Endosomal sorting complex required for transport III (ESCRT-III) proteins function in multivesicular body biogenesis and viral budding. They are recruited from the cytoplasm to the membrane, where they assemble into large complexes. We used “deep-etch” electron microscopy to examine polymers formed by the ESCRT-III proteins hSnf7-1 (CHMP4A) and hSnf7-2 (CHMP4B). When overexpressed, these proteins target to endosomes and the plasma membrane. Both hSnf7 proteins assemble into regular approximately 5-nm filaments that curve and self-associate to create circular arrays. Binding to a coexpressed adenosine triphosphate hydrolysis–deficient mutant of VPS4B draws these filaments together into tight circular scaffolds that bend the membrane away from the cytoplasm to form buds and tubules protruding from the cell surface. Similar buds develop in the absence of mutant VPS4B when hSnf7-1 is expressed without its regulatory C-terminal domain. We demonstrate that hSnf7 proteins form novel membrane-attached filaments that can promote or stabilize negative curvature and outward budding. We suggest that ESCRT-III polymers delineate and help generate the luminal vesicles of multivesicular bodies.
Multivesicular bodies (MVBs) are mid-stage endosomes that contain intraluminal vesicles (ILVs). ILVs are generated by invagination and scission from the limiting membrane of the endosome. Ultimately, most ILVs are delivered to lysosomes, enabling degradation of transmembrane proteins and lipids (Katzmann et al., 2002; Gruenberg and Stenmark, 2004; for reviews see Babst, 2005; Hurley and Emr, 2006). However, in certain specialized cells, MVBs also fuse with the plasma membrane to secrete their ILVs as entities called exosomes, which subserve a variety of important functions in the immune system and elsewhere (Stoorvogel et al., 2002; Thery et al., 2002; Fevrier and Raposo, 2004). A great deal of attention has recently focused on understanding how proteins are sorted into MVBs and how ILVs actually form.
Among the proteins involved in creating ILVs are at least 18 that were identified via genetic studies of vacuolar protein sorting in the yeast Saccharomyces cerevisiae. Interfering with the function of any these proteins leads to missorting of cargo normally destined for the ILV, causing it to accumulate on the limiting membranes of abnormal compartments that form adjacent to the yeast vacuole (its lysosome equivalent), the so-called class E compartments (Raymond et al., 1992). Homologues of these class E proteins are present in mammalian cells and their role in the formation of MVBs appears to be well conserved (for reviews see Hurley and Emr, 2006; Williams and Urbe, 2007). Most of the class E proteins have also been implicated in the topologically similar process of viral budding (Demirov and Freed, 2004; Morita and Sundquist, 2004).
All but one of the class E proteins are intrinsically soluble, cycling on and off the membrane as peripheral membrane proteins. Most are components of three large complexes, termed endosomal sorting complexes required for transport (ESCRTs), including ESCRT-I, -II, and -III (for reviews see Babst, 2005; Hurley and Emr, 2006; Slagsvold et al., 2006; Williams and Urbe, 2007). These complexes are thought to cooperate with each other (and with additional factors) to promote cargo selection and ILV formation. Signals that bring ESCRT complexes to the membrane include ubiquitin and phosphatidylinositol-3-phosphate, with current models suggesting that ESCRT complexes are recruited sequentially to ubiquitinated cargo on the endosomal membrane (for review see Hurley and Emr, 2006). It is not yet clear how ESCRT complexes orchestrate ILV formation but it is thought that they mostly dissociate from the invaginating membrane before the ILV is released because none end up at a high concentration within the lumen of the vesicle or viral particle (for review see Olver and Vidal, 2007). The release of ESCRT complexes from the membrane is probably driven by the AAA+ (ATPases associated with a variety of cellular activities) protein VPS4, of which there are two isoforms in mammalian cells, VPS4A and VPS4B/SKD1 (Babst et al., 1998).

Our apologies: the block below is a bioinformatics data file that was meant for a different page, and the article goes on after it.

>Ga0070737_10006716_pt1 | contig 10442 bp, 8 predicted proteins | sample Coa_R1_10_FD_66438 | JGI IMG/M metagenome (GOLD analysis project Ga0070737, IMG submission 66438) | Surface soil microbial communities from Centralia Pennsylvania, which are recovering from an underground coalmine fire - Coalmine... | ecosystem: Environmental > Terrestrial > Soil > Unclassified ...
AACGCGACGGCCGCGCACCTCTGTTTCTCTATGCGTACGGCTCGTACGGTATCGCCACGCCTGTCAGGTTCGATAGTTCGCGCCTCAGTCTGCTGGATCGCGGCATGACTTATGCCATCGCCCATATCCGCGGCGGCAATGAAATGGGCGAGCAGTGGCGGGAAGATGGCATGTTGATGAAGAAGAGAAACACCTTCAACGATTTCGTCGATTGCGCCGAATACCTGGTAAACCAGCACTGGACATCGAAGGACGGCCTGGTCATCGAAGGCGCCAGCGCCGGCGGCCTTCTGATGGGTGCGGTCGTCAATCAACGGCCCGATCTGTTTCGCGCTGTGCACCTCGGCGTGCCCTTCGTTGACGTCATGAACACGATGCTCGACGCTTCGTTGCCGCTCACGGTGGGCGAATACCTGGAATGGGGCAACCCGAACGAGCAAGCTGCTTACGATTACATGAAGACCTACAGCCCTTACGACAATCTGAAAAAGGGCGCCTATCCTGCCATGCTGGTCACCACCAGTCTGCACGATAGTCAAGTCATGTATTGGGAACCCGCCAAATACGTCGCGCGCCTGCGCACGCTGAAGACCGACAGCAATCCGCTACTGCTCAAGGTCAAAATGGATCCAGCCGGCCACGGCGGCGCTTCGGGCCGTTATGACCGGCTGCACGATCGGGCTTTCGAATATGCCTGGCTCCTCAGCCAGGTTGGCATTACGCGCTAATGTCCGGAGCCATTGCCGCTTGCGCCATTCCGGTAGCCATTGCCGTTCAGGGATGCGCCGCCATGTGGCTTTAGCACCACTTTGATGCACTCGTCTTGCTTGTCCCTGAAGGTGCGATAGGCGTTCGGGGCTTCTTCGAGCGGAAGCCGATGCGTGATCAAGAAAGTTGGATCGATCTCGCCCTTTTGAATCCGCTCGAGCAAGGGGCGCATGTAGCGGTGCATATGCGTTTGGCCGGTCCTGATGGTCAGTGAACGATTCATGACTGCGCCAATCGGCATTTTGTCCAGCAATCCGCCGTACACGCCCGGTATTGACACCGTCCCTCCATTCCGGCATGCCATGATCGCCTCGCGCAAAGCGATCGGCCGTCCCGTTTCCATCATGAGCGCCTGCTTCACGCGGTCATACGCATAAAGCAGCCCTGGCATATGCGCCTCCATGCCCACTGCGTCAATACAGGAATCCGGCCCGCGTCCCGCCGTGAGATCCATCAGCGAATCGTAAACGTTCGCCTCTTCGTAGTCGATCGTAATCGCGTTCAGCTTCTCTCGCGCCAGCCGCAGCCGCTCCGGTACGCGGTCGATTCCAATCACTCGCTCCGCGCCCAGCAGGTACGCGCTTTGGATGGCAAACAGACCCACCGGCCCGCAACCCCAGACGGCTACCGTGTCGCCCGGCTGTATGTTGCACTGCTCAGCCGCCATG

ESCRT-I and -II are stable heterooligomeric complexes (Katzmann et al., 2001; Babst et al., 2002b). Each has recently been crystallized both in pieces and as a complex (Hierro et al., 2004; Teo et al., 2004, 2006; Kostelansky et al., 2006, 2007) and a reasonable understanding of how these complexes interface with ubiquitin, the membrane, and other components of the MVB sorting machinery is emerging (for reviews see Hurley and Emr, 2006; Williams and Urbe, 2007).
Less is known about the organization and interactions of proteins within the ESCRT-III complex. This complex consists of several related proteins that are recruited from the cytosol to the endosomal membrane, where they assemble into large detergent insoluble polymers (Babst et al., 2002a). Yeast has six ESCRT-III proteins, each a 200–250-residue protein with basic N-terminal and acidic C-terminal halves. Four of these proteins are thought to form the core ESCRT-III complex (Snf7p, Vps20p, Vps2p, and Vps24p), whereas two others (Did2p and Vps60p) associate with the core complex and may play regulatory roles (Babst et al., 2002a; Nickerson et al., 2006). The ESCRT-III family is expanded to 11 proteins in humans, which are referred to either as human orthologues of their yeast counterparts or as charged MVB proteins (CHMPs). Although each of the six ESCRT-III proteins in yeast is needed for normal MVB biogenesis, there may be some functional redundancy among the 11 human proteins. Understanding how ESCRT-III components work together and why so many related proteins are needed for MVB biogenesis clearly requires additional insight into the organization and function of the complex or complexes that they form.